Every load in an RV, boat or rustic cabin should be a 12V device and NOT run thru an inverter, they simply waste too much energy.
the inverter is only being used when plugged in to AC,it converts the AC to DC,to charge battery and run the accessories that is DC,the problem I am having,when I store the camper in between trips,the camper sits thier with everything turned off,the inverter isn't even being used,No AC hook up where I store the camper.
 

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sledpuller can prolly verify this but I was told by several full time RVers and friends but it is not recommended to leave plugged in if you are not using it? I know we fried a interstate battery (plugged in and sitting for 6 six months). Problem fixed..new optima and only plug it in when using it on a regular basis. Just checked it the other day and still had juice in the battery and its been sitting since the end of october. Anyhow could your battery be bad?
Sledpuller,
is it true that sitting plugged in all the time can over charge the battery and fry it or did someone dump a pile of manure on me and I believed them? it seems to be fine with the new battery? I know the dealer (who I will not name as Im am not a fan of but it beat driving 200 miles to get this rig) just blamed it on a bad battery and said that I could get a new one from them for free just like came in it but It was only 8 months old when it fried. So what the hey I put an optima in it.
 

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Inline Junky!
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I would say it depends more on the quality of the product. I see it like this. People who have their camper on a permanent site leave them plugged in for 8 months out of the year. But I’ve noticed a lot of them end up taking the batteries off. You can over charge a battery. It will boil and break down the lead plates and lose the bond made between the acid and the lead. A converter in most campers will put out 13.55 +/- .10 volts DC and will support 30amps. This isn't a truly strong charge but it’s not weak. In my shop I would never tell someone they killed their battery from leaving the unit plugged in all the time. The right way to maintain a battery is with a trickle charger that only kicks on when a voltage drop is sensed. I will try and remember to run this by my battery rep (deka) tomorrow when he comes in. I hope this was useful and not confusing!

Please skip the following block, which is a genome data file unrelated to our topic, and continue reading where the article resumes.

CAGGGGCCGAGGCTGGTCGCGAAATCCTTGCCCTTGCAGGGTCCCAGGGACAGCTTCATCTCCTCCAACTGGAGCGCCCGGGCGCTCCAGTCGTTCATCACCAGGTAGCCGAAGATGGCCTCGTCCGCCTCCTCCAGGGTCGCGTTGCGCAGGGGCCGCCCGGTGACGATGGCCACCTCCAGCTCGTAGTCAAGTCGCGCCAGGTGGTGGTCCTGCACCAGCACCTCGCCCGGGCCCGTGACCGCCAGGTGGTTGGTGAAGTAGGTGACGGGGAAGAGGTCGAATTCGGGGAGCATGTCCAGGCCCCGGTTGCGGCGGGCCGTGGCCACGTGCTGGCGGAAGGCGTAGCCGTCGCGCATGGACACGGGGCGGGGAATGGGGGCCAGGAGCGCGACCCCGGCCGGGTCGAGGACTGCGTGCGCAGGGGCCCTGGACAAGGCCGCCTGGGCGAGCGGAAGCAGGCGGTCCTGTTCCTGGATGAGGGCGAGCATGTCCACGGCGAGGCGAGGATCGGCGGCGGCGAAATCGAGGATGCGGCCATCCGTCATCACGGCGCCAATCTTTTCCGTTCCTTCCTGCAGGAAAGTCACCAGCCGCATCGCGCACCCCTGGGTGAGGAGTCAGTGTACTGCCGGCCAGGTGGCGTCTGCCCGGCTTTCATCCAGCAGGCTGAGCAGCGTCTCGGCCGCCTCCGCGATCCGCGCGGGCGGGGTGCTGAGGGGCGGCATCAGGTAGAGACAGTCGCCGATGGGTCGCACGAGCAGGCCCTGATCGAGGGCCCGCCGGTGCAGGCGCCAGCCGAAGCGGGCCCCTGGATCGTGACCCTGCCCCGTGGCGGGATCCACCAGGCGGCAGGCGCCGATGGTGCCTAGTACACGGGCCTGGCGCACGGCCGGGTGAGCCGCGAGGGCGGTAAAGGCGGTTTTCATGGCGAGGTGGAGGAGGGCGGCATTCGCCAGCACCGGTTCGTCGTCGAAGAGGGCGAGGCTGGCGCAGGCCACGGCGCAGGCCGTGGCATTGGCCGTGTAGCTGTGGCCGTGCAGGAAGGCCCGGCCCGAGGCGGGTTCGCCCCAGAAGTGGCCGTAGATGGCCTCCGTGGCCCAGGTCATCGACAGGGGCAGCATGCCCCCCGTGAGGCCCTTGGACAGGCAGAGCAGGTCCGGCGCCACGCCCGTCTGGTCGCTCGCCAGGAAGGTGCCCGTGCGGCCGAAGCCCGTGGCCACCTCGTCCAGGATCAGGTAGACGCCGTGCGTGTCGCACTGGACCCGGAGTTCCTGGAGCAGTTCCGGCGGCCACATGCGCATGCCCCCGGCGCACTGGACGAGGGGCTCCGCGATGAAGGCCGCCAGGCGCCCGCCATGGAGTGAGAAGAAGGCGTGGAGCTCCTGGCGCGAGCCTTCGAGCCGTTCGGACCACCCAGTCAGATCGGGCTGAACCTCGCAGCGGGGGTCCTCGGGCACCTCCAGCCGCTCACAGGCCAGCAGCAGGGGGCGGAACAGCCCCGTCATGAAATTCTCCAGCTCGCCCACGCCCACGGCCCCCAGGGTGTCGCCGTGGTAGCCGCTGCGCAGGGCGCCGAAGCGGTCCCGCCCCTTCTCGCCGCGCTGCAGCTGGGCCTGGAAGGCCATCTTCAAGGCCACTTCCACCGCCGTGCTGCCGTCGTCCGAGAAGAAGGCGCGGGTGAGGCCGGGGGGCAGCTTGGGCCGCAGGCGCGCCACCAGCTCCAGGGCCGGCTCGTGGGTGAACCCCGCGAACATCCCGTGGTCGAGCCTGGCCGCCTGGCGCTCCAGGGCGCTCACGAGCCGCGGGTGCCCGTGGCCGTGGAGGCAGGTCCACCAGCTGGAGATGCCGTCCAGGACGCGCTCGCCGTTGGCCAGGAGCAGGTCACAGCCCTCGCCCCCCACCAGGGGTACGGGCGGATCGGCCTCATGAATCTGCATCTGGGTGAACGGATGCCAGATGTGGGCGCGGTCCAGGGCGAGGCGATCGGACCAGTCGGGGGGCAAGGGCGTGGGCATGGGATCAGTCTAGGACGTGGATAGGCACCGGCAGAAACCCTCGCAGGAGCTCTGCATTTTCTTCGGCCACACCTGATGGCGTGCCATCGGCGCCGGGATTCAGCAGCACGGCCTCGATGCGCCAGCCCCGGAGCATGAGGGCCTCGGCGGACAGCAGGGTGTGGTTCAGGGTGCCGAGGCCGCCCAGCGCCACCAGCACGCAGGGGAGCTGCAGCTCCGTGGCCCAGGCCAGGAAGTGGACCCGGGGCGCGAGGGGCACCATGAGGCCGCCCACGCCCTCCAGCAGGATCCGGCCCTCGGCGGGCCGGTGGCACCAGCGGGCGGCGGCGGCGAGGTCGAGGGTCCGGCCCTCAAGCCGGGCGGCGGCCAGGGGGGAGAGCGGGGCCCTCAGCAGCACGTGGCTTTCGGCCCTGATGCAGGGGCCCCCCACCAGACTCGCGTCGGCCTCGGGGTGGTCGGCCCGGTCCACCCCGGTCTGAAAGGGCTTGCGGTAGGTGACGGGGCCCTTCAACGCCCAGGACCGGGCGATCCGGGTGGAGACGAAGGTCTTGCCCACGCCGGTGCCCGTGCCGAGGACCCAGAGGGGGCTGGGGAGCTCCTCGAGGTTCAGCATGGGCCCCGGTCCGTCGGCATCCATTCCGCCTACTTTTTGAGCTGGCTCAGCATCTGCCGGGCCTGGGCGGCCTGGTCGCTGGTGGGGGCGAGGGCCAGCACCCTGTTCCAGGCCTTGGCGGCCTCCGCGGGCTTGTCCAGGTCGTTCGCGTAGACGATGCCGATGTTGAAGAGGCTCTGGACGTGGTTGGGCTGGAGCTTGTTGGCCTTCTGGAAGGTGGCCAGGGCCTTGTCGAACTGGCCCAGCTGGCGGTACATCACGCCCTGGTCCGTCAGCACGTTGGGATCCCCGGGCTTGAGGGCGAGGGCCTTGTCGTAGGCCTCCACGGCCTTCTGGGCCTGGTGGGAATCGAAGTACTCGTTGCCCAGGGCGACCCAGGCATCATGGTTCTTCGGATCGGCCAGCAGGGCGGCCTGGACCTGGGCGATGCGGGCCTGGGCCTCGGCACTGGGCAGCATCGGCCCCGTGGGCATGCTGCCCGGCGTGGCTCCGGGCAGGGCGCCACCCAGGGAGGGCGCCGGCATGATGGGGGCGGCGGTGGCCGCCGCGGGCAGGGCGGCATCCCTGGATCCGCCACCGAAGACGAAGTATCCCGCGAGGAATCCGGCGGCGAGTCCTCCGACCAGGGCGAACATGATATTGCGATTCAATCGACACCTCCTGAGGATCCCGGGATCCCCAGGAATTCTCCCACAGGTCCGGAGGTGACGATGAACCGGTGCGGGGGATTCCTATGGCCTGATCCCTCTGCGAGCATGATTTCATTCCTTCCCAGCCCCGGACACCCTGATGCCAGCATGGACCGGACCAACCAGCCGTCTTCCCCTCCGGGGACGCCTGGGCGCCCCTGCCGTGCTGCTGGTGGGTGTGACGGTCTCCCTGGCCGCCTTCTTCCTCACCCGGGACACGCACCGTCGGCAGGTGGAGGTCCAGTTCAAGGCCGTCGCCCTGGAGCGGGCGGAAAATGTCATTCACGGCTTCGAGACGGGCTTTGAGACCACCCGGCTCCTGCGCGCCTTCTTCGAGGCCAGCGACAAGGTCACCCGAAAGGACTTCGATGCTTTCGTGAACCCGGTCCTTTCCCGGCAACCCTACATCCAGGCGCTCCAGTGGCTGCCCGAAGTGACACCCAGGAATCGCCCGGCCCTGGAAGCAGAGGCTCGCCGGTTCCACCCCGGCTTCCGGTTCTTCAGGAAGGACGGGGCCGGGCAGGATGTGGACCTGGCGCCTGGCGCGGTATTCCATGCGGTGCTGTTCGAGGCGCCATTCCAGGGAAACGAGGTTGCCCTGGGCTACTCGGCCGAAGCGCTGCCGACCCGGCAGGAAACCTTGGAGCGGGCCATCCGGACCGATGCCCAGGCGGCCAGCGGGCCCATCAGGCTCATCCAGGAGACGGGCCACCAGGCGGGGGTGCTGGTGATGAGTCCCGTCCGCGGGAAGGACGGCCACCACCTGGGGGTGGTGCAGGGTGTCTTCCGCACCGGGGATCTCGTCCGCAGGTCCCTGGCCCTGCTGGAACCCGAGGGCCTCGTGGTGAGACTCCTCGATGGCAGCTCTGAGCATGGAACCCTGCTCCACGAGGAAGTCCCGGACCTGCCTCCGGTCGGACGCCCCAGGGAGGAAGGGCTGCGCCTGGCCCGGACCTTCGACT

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I would say it depends more on the quality of the product. I see it like this. People who have their camper on a permanent site leave them plugged in for 8 months out of the year. But I’ve noticed a lot of them end up taking the batteries off. You can over charge a battery. It will boil and break down the lead plates and lose the bond made between the acid and the lead. A converter in most campers will put out 13.55 +/- .10 volts DC and will support 30amps. This isn't a truly strong charge but it’s not weak. In my shop I would never tell someone they killed their battery from leaving the unit plugged in all the time. The right way to maintain a battery is with a trickle charger that only kicks on when a voltage drop is sensed. I will try and remember to run this by my battery rep (deka) tomorrow when he comes in. I hope this was useful and not confusing!
That is exactly what happened. I myself think the cheap batt. was more the prob. With the optima the sideout and landing gear (fifthwheel) run way more smoothly than they did brand new with the interstate. Thanks man. What do you guys recommend to your customers about storage? Do you need brand info etc. Like I said the local dealer isnt real friendly or helpful. guess that why this place is here :thumbsup also is there a trickle charge you recommend for use during storage?
 

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There is a LOT of information on batteries and chargers on homepower.com

If your gas detector is drawing over .040 A - I would check others with the same meter. They make it difficult to cut the power to the gas detector on purpose.

My solution would be small solar panel to the battery in addition to the disconnect switch that you have.

Small to keep from boiling the battery dry, voltage for full charge is different from a maint charge. Batteries that set lose capacity from sulphation, and there is now a de-sulphation circuit.

keydl